Hollywood’s Biggest Flops
Hollywood is a fickle industry, with projects that seem like surefire hits sometimes falling flat at the box office. Even big-name stars and established franchises are no guarantee of success. In this article, we’ll examine some of the high-profile projects that failed to make a splash and explore what went wrong.
John Carter (2012)
“John Carter” was a science fiction film released in 2012 that was based on the “Barsoom” series of novels by Edgar Rice Burroughs. The film had a budget of $250 million, but it failed to find an audience and only grossed $284 million worldwide. Critics were lukewarm on the film, citing a convoluted plot and lackluster performances.
The Lone Ranger (2013)
“The Lone Ranger” was a Western action film released in 2013 that starred Johnny Depp and Armie Hammer. The film had a budget of $225 million, but it failed to make a profit and only grossed $260 million worldwide. Critics panned the film, calling it bloated and poorly executed.
“Cats” was a musical film released in 2019 that was based on the hit stage production of the same name. The film had a budget of $95 million, but it was a critical and commercial failure, grossing only $75 million worldwide. Critics and audiences alike were turned off by the film’s odd visual effects and strange storyline.
Cutthroat Island (1995)
“Cutthroat Island” was a pirate adventure film released in 1995 that starred Geena Davis and Matthew Modine. The film had a budget of $98 million, but it was a critical and commercial failure, grossing only $18 million worldwide. The film’s poor box office performance is often cited as a major factor in the bankruptcy of Carolco Pictures.
“Battleship” was an action film released in 2012 that was based on the board game of the same name. The film had a budget of $209 million, but it failed to make a profit and only grossed $303 million worldwide. Critics and audiences alike were turned off by the film’s derivative plot and lack of originality.
‘Turning Red’ (2022)
“Turning Red” is an upcoming animated film set to be released in 2022. The film has an estimated budget of $200 million, but it has been reported that it is on track to lose $168.1 million due to poor box office performance.
“Mars Needs Moms”
Released in 2011 and had a budget of $150 million. The film follows the story of a young boy named Milo, who embarks on a journey to save his mother from aliens on Mars. Despite featuring the voice talents of popular actors such as Seth Green and Joan Cusack, the film failed to connect with audiences and was a critical and commercial disaster. It grossed only $39 million worldwide, resulting in an estimated loss of $143.4 million for the studio.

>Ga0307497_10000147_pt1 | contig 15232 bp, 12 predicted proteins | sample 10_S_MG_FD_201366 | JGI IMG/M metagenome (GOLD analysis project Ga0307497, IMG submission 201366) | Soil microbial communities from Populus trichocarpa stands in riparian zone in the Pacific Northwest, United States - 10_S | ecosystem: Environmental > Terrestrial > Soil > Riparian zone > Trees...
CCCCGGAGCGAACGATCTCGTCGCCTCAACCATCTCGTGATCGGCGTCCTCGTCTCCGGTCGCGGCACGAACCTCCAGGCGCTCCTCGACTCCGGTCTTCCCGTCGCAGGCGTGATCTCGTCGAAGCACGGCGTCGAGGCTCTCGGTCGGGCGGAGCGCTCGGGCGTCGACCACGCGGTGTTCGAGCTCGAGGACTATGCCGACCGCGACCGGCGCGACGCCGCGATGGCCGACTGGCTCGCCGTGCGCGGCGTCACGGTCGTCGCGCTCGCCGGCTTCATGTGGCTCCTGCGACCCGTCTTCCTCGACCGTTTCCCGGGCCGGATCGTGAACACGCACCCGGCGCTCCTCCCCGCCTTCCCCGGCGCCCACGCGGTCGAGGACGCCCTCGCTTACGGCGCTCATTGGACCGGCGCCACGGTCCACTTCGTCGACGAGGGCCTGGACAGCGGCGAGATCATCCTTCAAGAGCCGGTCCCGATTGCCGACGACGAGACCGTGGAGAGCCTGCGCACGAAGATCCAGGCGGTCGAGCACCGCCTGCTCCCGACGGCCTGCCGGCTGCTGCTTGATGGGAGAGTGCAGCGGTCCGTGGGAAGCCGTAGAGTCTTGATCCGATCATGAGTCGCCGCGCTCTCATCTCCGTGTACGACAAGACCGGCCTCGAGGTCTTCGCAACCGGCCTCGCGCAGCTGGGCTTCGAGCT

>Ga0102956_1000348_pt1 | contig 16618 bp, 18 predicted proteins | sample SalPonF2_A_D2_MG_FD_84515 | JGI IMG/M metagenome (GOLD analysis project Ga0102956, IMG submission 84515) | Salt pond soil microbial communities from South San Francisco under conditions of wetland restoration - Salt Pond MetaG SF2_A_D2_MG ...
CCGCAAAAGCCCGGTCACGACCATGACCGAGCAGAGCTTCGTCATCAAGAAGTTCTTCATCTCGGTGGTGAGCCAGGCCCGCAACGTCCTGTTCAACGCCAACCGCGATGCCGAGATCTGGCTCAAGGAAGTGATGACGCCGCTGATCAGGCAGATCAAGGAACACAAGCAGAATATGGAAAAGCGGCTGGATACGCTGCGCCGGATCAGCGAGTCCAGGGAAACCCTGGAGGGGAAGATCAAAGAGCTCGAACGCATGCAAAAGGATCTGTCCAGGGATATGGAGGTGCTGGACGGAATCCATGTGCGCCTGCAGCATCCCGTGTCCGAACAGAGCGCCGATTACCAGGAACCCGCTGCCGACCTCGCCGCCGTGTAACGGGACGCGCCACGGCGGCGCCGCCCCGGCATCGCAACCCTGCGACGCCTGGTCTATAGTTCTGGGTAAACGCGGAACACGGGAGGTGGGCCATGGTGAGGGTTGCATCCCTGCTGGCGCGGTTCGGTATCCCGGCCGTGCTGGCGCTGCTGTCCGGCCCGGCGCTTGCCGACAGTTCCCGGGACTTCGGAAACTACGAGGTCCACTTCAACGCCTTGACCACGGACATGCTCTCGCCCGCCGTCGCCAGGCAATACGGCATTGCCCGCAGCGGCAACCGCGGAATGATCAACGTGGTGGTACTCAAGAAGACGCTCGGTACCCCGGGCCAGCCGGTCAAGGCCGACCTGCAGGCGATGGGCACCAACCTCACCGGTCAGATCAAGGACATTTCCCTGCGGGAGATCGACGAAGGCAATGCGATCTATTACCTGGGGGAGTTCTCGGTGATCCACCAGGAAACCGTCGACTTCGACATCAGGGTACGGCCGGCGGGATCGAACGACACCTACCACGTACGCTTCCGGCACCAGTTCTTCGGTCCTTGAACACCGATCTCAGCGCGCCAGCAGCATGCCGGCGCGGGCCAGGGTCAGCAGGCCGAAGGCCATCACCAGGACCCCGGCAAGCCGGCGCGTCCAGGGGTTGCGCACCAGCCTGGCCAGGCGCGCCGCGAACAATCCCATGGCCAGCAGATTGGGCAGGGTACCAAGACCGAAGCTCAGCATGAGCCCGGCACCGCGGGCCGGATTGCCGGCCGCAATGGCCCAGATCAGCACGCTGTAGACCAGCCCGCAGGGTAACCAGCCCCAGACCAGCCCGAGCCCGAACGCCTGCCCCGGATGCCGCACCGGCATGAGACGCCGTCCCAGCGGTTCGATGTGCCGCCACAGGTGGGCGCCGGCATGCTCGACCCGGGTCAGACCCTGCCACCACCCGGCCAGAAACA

Another high-profile flop. The film, which had a budget of $200 million, was expected to be a box office hit, given the success of previous Disney live-action remakes. However, the film was mired in controversy before its release due to comments made by the lead actress, Liu Yifei, regarding the Hong Kong protests. The film also faced backlash for its decision to remove key elements of the original animated film, such as the character of Mushu and the songs. Ultimately, the film grossed only $70 million worldwide, resulting in an estimated loss of $140.8 million for the studio.
“Around the World in 80 Days”
Released in 2004 and had a budget of $110 million. The film, which was based on the classic novel by Jules Verne, starred Jackie Chan and Steve Coogan. Despite featuring a star-studded cast and being directed by Frank Coraci, who had previously directed hit films such as “The Wedding Singer” and “Click,” the film failed to impress audiences or critics. It grossed only $72 million worldwide, resulting in an estimated loss of $114 million for the studio.
These are just a few examples of Hollywood’s biggest flops, but they illustrate how even the most highly anticipated projects can fall short. In many cases, these failures can be attributed to poor critical reception, bad word of mouth, or simply bad luck. However, they also serve as a reminder that success in Hollywood is never guaranteed, no matter how big the budget or how famous the stars. Ultimately, the best way to avoid a flop is to create a quality product that resonates with audiences, but even that is no guarantee in the ever-changing landscape of Hollywood.
- Mark Boardman is an established showbiz journalist and freelance copywriter whose work has been published in Business Insider, Daily Mail, Bloomberg, MTV, Buzzfeed and The New York Post amongst other press. Often spotted on the red carpet at celebrity events and film screenings, Mark is a regular guest on BBC Radio London and in-demand for his opinions for media outlets including Newsweek. His TV credits include This Morning, The One Show and T4. Email Mark@MarkMeets.com
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